Text + Image: Rebecca Norris Webb: Night Calls
Awash with lush, rich imagery and poetic text, Rebecca Norris Webb’s book Night Calls, published by Radius Books, is a gorgeous homage to her 99-year old physician father and to Rush County, Indiana – the small, rural county where both were born and raised. Photographed mostly at night and in the early morning, Rebecca mirrored her father’s work patterns, as he was often called to patients during the twilight hours. Accompanying her imagery of liminal stillness, landscapes of disorienting beauty and hints of decay, and portraits of former patients are her hand-written musings; bittersweet recollections of history and family ties, and deeper questions she poses directly to her father:
“And when we’re both ghosts? House by house, we’ll watch the porch lights coming on. Won’t the night be a kind of blossoming?”
A meditation on memory, history, family, and the passage of time, Night Calls is a beautiful, melancholy-tinged memoir that expertly weaves text and image together in its emotional evocation of place. An interview with the artist follows.
Originally a poet, Rebecca Norris Webb often interweaves her text and photographs in her eight books, most notably with her monograph, My Dakota—an elegy for her brother who died unexpectedly—with a solo exhibition of the work at The Cleveland Museum of Art in 2015. Her work has appeared in The New Yorker, The New York Times Magazine, National Geographic, and is in the collections of the Museum of Fine Arts, Boston, Cleveland Museum of Art, and George Eastman Museum, Rochester, NY. An NEA grant recipient, Rebecca’s upcoming collaborative book with Alex Webb, her husband and creative partner, is Waves, will be released in early 2022. IG: @webb_norrisweb @radius.books
Elizabeth Bailey: Congratulations on your beautiful, moving book! What was the genesis of the Night Calls project and how did the book form shape its content?
Rebecca Norris Webb: Thanks so much for your kind words about the book. The genesis of Night Calls sprang from a question that arose after I first saw Eugene Smith’s iconic Life Magazine photo essay, “Country Doctor,” while studying photography at the International Center of Photography: How would a woman tell this story, especially if she happened to be the doctor’s daughter? After finishing my second monograph, My Dakota, I finally had the creative space to begin what ultimately became a seven-year creative journey retracing the route of some of my now 101-year-old father’s house calls through the same rural county where we both were born, Rush County, Indiana. The project broke open for me creatively and emotionally when I decided to echo his work rhythms, photographing predominantly at night and in the early morning, when many of us come into the world — my father delivered some thousand babies — and when many of us leave it. Accompanying the photographs are handwritten text pieces, all addressed to my father. Taken together, they create a series of letters to him, told at a slant.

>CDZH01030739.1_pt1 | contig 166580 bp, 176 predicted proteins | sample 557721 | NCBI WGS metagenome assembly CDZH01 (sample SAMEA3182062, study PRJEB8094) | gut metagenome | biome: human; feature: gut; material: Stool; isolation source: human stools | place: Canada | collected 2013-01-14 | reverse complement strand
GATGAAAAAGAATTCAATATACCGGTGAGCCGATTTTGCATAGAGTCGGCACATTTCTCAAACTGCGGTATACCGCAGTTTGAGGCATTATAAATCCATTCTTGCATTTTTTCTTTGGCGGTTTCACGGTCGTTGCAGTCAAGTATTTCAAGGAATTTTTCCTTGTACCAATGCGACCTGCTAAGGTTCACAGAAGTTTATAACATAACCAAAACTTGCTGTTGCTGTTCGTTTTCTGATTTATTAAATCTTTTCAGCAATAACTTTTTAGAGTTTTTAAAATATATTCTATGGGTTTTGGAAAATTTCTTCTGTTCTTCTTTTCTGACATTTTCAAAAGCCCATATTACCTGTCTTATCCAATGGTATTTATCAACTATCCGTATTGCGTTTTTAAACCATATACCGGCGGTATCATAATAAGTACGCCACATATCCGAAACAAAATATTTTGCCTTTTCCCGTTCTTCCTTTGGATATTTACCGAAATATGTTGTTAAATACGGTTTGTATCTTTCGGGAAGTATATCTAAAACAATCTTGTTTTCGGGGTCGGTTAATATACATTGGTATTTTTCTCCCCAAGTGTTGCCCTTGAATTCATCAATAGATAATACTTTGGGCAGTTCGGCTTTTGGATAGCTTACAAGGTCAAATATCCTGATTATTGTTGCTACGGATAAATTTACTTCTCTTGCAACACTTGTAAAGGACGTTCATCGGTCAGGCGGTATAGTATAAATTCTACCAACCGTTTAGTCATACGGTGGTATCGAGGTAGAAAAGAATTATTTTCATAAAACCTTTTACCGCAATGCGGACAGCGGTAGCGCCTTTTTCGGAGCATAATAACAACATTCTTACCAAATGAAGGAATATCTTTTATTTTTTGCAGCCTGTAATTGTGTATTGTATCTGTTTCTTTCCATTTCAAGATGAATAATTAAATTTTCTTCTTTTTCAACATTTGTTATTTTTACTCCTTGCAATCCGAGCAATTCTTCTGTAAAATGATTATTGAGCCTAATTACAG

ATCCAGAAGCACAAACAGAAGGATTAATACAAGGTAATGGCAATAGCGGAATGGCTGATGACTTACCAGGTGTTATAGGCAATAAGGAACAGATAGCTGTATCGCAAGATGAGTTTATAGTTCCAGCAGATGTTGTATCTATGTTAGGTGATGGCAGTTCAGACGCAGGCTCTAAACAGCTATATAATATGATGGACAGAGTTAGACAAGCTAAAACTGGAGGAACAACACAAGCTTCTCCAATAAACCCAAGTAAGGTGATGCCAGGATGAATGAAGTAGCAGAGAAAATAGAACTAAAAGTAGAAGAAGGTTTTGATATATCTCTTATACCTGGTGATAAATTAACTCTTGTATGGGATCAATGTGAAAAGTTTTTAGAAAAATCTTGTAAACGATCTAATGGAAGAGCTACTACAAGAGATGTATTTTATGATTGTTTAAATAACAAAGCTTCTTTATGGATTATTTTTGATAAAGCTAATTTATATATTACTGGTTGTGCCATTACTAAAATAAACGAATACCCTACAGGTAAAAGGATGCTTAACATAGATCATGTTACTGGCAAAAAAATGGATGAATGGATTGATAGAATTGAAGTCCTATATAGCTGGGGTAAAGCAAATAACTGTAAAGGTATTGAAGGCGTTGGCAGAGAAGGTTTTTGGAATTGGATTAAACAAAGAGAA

As a bookmaker, I work intuitively to discover the rhythm and sequence of a body of work. About half-way through Night Calls, I made small prints of the images in my studio, working first on a table, then later on one of the magnetic walls of my studio. By listening to how the images — and later texts — spoke to one another, I slowly found the book’s sequence, which fittingly meanders like Big Blue River, which flows alongside the farm where my father grew up and where four generations of our Quaker family lived before him. The sequence of Night Calls meanders from the distant past to the recent past to the present, from early morning to dusk to evening, from fog to thunderstorms to cloudless afternoons. To anchor the book’s meandering sequence, I used four vertical photographs of sycamores, those riparian trees that thrive on the banks of the Big Blue River. Additionally, the sycamores’ mottled bark reminded me of Dad’s freckled skin. So, in essence, this quartet of sycamores became a metaphor for my father.
EB: I’m curious as to how you structured your approach to this project, for example did you create shot lists, or did it gradually evolve and take form? Did it come together differently than you’d imagined?
RNW: Books often surprise one along the way. That’s one of the gifts of being a bookmaker. I often say my images are much wiser than I am. I think I may know where a project is going, but slowly and surely the images show me otherwise.
EB: The poetic text throughout Night Calls tells of family stories and history, of memories in rich detail. Was it always your intention to weave text and imagery together? Is one a response to the other?
RNW: My books — and my way of seeing — are cut from the same creative cloth, which is woven of words and images. After all, doesn’t text come from same root as textile?
EB: Your collaborative portraits have a beautiful stillness, a dreamlike quality to them. Tell me about your process in creating these.